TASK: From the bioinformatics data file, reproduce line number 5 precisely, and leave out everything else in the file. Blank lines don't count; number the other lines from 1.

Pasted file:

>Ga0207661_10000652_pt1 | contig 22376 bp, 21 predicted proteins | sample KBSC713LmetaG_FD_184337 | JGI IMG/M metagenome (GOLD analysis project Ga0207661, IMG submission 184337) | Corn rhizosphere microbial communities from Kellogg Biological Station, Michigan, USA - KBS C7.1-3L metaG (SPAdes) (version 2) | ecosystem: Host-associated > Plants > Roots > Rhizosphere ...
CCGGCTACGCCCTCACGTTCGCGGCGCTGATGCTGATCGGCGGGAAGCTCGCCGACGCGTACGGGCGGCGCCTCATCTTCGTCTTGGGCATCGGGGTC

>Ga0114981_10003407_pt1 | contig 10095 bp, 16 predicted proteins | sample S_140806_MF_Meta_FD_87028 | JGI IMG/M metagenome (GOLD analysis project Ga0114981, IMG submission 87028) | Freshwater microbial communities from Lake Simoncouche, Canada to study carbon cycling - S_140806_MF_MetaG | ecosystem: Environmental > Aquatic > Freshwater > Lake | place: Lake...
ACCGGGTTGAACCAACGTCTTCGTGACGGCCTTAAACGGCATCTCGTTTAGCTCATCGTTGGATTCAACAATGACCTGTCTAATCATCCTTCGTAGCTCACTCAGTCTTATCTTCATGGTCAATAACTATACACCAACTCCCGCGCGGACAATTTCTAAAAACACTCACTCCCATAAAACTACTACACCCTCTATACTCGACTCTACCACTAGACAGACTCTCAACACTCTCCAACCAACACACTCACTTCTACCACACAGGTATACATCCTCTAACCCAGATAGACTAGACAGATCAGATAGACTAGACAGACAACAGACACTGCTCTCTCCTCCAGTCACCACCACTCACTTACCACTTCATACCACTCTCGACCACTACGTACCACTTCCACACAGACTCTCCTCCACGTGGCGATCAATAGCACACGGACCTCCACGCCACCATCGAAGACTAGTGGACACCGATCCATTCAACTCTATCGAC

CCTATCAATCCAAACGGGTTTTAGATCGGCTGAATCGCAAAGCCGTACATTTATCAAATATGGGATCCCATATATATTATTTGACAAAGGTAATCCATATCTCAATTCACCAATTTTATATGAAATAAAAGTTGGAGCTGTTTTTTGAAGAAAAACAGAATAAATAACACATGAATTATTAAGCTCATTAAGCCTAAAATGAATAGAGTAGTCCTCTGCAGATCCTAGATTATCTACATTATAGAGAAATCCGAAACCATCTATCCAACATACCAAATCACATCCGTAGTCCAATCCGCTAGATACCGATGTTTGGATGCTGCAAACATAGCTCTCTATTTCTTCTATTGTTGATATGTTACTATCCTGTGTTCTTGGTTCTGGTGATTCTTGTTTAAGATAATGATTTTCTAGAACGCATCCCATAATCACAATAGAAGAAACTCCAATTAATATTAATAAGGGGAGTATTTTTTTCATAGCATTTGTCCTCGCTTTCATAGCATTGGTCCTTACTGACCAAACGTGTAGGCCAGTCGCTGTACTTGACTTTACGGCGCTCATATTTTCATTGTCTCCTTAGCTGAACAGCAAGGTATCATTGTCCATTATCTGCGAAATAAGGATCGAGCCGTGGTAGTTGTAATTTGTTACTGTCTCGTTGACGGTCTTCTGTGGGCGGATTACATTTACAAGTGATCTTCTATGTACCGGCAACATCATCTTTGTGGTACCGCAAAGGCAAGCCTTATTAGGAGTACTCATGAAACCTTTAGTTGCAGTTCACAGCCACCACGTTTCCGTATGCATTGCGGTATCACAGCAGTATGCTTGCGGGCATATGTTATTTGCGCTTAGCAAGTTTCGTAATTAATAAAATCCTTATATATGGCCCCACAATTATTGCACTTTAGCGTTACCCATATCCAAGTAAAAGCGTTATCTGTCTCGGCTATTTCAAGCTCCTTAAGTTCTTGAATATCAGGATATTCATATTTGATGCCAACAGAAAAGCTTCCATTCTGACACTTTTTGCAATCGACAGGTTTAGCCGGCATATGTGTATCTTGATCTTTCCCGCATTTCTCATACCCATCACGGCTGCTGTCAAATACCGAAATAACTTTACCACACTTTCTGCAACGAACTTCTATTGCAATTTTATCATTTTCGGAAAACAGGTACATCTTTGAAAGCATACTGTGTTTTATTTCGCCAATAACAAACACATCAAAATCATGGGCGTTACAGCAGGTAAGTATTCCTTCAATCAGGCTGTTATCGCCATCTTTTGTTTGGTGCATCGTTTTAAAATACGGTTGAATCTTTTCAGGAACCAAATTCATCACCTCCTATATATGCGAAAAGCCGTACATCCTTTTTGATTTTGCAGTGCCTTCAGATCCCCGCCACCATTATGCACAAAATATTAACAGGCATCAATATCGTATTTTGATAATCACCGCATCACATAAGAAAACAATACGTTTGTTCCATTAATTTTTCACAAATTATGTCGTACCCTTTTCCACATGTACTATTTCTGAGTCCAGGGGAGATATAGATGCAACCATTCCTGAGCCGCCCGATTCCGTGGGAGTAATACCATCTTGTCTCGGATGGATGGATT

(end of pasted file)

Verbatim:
CCTATCAATCCAAACGGGTTTTAGATCGGCTGAATCGCAAAGCCGTACATTTATCAAATATGGGATCCCATATATATTATTTGACAAAGGTAATCCATATCTCAATTCACCAATTTTATATGAAATAAAAGTTGGAGCTGTTTTTTGAAGAAAAACAGAATAAATAACACATGAATTATTAAGCTCATTAAGCCTAAAATGAATAGAGTAGTCCTCTGCAGATCCTAGATTATCTACATTATAGAGAAATCCGAAACCATCTATCCAACATACCAAATCACATCCGTAGTCCAATCCGCTAGATACCGATGTTTGGATGCTGCAAACATAGCTCTCTATTTCTTCTATTGTTGATATGTTACTATCCTGTGTTCTTGGTTCTGGTGATTCTTGTTTAAGATAATGATTTTCTAGAACGCATCCCATAATCACAATAGAAGAAACTCCAATTAATATTAATAAGGGGAGTATTTTTTTCATAGCATTTGTCCTCGCTTTCATAGCATTGGTCCTTACTGACCAAACGTGTAGGCCAGTCGCTGTACTTGACTTTACGGCGCTCATATTTTCATTGTCTCCTTAGCTGAACAGCAAGGTATCATTGTCCATTATCTGCGAAATAAGGATCGAGCCGTGGTAGTTGTAATTTGTTACTGTCTCGTTGACGGTCTTCTGTGGGCGGATTACATTTACAAGTGATCTTCTATGTACCGGCAACATCATCTTTGTGGTACCGCAAAGGCAAGCCTTATTAGGAGTACTCATGAAACCTTTAGTTGCAGTTCACAGCCACCACGTTTCCGTATGCATTGCGGTATCACAGCAGTATGCTTGCGGGCATATGTTATTTGCGCTTAGCAAGTTTCGTAATTAATAAAATCCTTATATATGGCCCCACAATTATTGCACTTTAGCGTTACCCATATCCAAGTAAAAGCGTTATCTGTCTCGGCTATTTCAAGCTCCTTAAGTTCTTGAATATCAGGATATTCATATTTGATGCCAACAGAAAAGCTTCCATTCTGACACTTTTTGCAATCGACAGGTTTAGCCGGCATATGTGTATCTTGATCTTTCCCGCATTTCTCATACCCATCACGGCTGCTGTCAAATACCGAAATAACTTTACCACACTTTCTGCAACGAACTTCTATTGCAATTTTATCATTTTCGGAAAACAGGTACATCTTTGAAAGCATACTGTGTTTTATTTCGCCAATAACAAACACATCAAAATCATGGGCGTTACAGCAGGTAAGTATTCCTTCAATCAGGCTGTTATCGCCATCTTTTGTTTGGTGCATCGTTTTAAAATACGGTTGAATCTTTTCAGGAACCAAATTCATCACCTCCTATATATGCGAAAAGCCGTACATCCTTTTTGATTTTGCAGTGCCTTCAGATCCCCGCCACCATTATGCACAAAATATTAACAGGCATCAATATCGTATTTTGATAATCACCGCATCACATAAGAAAACAATACGTTTGTTCCATTAATTTTTCACAAATTATGTCGTACCCTTTTCCACATGTACTATTTCTGAGTCCAGGGGAGATATAGATGCAACCATTCCTGAGCCGCCCGATTCCGTGGGAGTAATACCATCTTGTCTCGGATGGATGGATT